Irish solicitors promoting social justice in Myanmar

Irish solicitors promoting social justice in Myanmar

By Aisling Woods, Solicitor with Howard Synnott Solicitors


In September 2015 I responded to a notice in the Law Society Gazette advertising a volunteer opportunity with Irish Rule of Law International (IRLI) in Myanmar. IRLI is the joint charity of the Law Society and the Bar of Ireland with a focus on strengthening the rule of law in the developing world. A team of Irish lawyers was being put together, led by Freda Grealy, Head of the Law Society’s Diploma Centre, to support the work of local NGO Bridges Across Borders South East Asia-Community Legal Education (BABSEACLE) in their community legal education work and specifically the 2nd Annual National Mock Trial Event to be held in Yangon in February 2016.


During the first year of my Professional Practice Course I participated in the Law Society Diploma Centre’s Street Law Programme which is based upon the Clinical Legal Education methodology of legal education – encouraging interactive learning and building knowledge in law and the confidence of transition year students to express themselves. BABSEACLE’s work in Myanmar also follows this approach through encouraging capacity building and promoting concepts of social justice in legal education. I was so excited therefore to be join the team of volunteer solicitors and to travel to Myanmar to work with BABSEACLE in early February. I travelled over with Pat MacGonagle (McGonagle Solicitors), Lisa Conkey (BLM), Mary Clear (Brophy&Martin), Stephanie O’Brien (Office of the DPP), Clara Wallace (McCann Fitzgerald) and Rory O’Boyle (Law Society Diploma Centre) to join Freda who has been in Myanmar since November 2015 on a 6 month sabbatical working with BABSEACLE. It is important to say how grateful we are to our firms and others such as Eversheds for sponsoring our participation in this project and to everyone else who supported us through direct donations. I organised a charity event in Dublin’s Laughter Lounge and my firm Howard Synnott Solicitors also generously sponsored the project.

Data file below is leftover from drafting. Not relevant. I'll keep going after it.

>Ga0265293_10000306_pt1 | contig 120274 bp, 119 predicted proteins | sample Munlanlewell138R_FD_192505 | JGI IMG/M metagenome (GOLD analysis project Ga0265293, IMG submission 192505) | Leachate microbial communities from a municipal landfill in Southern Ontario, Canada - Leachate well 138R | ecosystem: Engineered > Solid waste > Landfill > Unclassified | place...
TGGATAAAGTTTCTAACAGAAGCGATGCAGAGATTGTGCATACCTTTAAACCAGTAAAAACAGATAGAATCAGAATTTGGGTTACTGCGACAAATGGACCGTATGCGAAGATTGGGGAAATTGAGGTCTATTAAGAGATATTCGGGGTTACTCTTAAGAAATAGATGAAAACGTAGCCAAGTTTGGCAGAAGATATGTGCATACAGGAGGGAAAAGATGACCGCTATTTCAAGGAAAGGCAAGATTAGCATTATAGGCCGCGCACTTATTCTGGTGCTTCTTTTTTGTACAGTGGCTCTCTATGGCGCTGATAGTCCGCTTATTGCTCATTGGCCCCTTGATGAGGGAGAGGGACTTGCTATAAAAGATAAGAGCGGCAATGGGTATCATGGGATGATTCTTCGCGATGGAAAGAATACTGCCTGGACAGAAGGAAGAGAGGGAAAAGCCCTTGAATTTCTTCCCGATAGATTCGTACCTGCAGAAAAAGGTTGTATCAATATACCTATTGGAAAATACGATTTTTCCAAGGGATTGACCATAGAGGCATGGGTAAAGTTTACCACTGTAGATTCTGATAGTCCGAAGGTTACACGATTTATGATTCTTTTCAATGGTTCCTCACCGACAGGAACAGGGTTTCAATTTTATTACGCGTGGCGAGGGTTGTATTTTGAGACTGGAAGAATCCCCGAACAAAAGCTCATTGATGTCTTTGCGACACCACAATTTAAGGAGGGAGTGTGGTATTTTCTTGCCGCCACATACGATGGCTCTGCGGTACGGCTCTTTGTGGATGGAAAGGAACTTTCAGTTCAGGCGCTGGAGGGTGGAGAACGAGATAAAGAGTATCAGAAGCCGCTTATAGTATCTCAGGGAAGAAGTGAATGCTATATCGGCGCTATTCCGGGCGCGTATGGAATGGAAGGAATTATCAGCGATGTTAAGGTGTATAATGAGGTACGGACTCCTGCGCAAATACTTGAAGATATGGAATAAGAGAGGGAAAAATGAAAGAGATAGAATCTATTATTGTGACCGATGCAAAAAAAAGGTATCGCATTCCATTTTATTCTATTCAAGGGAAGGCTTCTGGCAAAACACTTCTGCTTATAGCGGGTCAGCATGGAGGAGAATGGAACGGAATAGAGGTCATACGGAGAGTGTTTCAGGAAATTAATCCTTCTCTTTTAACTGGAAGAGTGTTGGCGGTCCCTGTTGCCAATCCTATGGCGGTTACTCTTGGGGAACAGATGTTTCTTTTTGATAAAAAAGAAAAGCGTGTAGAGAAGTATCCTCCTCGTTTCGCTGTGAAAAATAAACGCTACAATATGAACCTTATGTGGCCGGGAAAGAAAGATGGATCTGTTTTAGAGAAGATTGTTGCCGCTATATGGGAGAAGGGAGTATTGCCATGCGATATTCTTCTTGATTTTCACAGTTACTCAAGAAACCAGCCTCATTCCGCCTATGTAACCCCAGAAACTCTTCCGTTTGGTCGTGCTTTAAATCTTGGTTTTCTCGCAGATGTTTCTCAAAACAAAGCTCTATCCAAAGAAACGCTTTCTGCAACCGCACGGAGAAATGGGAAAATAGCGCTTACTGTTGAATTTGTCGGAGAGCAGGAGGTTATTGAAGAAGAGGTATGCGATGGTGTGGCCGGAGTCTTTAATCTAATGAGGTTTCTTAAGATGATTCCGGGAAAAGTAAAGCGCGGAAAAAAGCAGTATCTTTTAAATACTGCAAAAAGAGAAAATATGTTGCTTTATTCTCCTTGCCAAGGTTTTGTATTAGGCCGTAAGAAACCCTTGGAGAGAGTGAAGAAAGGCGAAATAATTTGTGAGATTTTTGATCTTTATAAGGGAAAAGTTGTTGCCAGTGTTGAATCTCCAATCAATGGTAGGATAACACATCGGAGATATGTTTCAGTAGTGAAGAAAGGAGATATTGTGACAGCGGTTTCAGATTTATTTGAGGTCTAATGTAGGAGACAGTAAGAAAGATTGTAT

The days leading up to the Mock Trial Event held on 6th & 7th February were spent in a revision workshop going over the rules of evidence, opening and closing statements, chief examination, cross examination and etiquette of a court room. The CLE Mock Trial Event itself is a practical learning experience for both law students and their teachers which gives them the opportunity to improve their legal skills and their understanding of values and professional ethics. Legal education in Myanmar is very traditional with little opportunity for skills training and many of the teachers do not have practice experience. Indeed, many lawyers in Myanmar who have been practising for years may have had little opportunity to experience a court room that values concepts such as due process in this once military-controlled nation.


During our time in Myanmar the Irish lawyers divided up and supported BABSEACLE to provide additional training workshops to legal aid centres. Freda and Rory facilitated a workshop in the Mawlamyaing Justice Centre on the Ethical Practice of Client Centered lawyering with Director Bruce Lasky while I, together with Stephanie O’Brien and Mary Clear, travelled nine hours to Mandalay with BABSEACLE Directors Wendy Morish and Helen Yandell to the local Rule of Law Centre. This workshop was aimed at improving the skills of legal education teachers who travel to rural communities and teach residents about issues affecting their communities. This encourages capacity building; it raises awareness of values of the legal profession; promotes access to justice and creates awareness of social justice issues.


Big changes are happening in Myanmar. Aung San Suu Kyi’s National League for Democracy (NLD) won a landslide victory in the November 2015 general elections bringing to an end the dominance of the military in the parliament. This means that the NLD will now be able to form a government – the first administration not selected by the military establishment since the 1960s. The citizens of Myanmar are by far the most gracious, honest and kind people I have encountered. The students and teachers that I worked with were an inspiration. The young people of Myanmar are the future leaders and these future leaders through training initiatives such as the CLE Mock Trial Event will develop the required knowledge, skills and values that will greatly improve their communities and their own lives.


[L-R] Mary Clear, Aisling Woods and Stephanie O'Brien12642762_10205363517755190_5394477813048515137_n

BABSEACLE Externship Clinic2DSC_0061

Rule of Law Centre Mandalay1Freda Grealy facilitating Workshop

National Mock Trial CompetitionIMG_7601